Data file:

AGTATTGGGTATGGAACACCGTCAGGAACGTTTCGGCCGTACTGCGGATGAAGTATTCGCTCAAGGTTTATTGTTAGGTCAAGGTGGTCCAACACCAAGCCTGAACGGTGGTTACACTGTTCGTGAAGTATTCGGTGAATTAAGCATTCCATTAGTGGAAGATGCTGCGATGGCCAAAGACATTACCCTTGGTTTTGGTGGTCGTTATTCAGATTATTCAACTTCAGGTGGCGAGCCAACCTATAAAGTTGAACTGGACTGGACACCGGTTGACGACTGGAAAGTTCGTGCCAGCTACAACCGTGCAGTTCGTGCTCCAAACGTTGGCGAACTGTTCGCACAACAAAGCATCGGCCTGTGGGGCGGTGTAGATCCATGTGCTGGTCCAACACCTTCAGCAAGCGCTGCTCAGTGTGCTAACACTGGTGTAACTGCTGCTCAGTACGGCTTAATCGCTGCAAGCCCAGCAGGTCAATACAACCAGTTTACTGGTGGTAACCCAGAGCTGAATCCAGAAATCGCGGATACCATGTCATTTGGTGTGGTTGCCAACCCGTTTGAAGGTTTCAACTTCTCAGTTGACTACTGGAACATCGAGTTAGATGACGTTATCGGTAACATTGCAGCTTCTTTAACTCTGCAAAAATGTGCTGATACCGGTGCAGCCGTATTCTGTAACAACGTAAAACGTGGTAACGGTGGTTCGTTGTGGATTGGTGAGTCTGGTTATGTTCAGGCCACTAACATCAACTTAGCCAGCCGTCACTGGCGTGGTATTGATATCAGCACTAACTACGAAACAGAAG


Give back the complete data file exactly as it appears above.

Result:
AGTATTGGGTATGGAACACCGTCAGGAACGTTTCGGCCGTACTGCGGATGAAGTATTCGCTCAAGGTTTATTGTTAGGTCAAGGTGGTCCAACACCAAGCCTGAACGGTGGTTACACTGTTCGTGAAGTATTCGGTGAATTAAGCATTCCATTAGTGGAAGATGCTGCGATGGCCAAAGACATTACCCTTGGTTTTGGTGGTCGTTATTCAGATTATTCAACTTCAGGTGGCGAGCCAACCTATAAAGTTGAACTGGACTGGACACCGGTTGACGACTGGAAAGTTCGTGCCAGCTACAACCGTGCAGTTCGTGCTCCAAACGTTGGCGAACTGTTCGCACAACAAAGCATCGGCCTGTGGGGCGGTGTAGATCCATGTGCTGGTCCAACACCTTCAGCAAGCGCTGCTCAGTGTGCTAACACTGGTGTAACTGCTGCTCAGTACGGCTTAATCGCTGCAAGCCCAGCAGGTCAATACAACCAGTTTACTGGTGGTAACCCAGAGCTGAATCCAGAAATCGCGGATACCATGTCATTTGGTGTGGTTGCCAACCCGTTTGAAGGTTTCAACTTCTCAGTTGACTACTGGAACATCGAGTTAGATGACGTTATCGGTAACATTGCAGCTTCTTTAACTCTGCAAAAATGTGCTGATACCGGTGCAGCCGTATTCTGTAACAACGTAAAACGTGGTAACGGTGGTTCGTTGTGGATTGGTGAGTCTGGTTATGTTCAGGCCACTAACATCAACTTAGCCAGCCGTCACTGGCGTGGTATTGATATCAGCACTAACTACGAAACAGAAG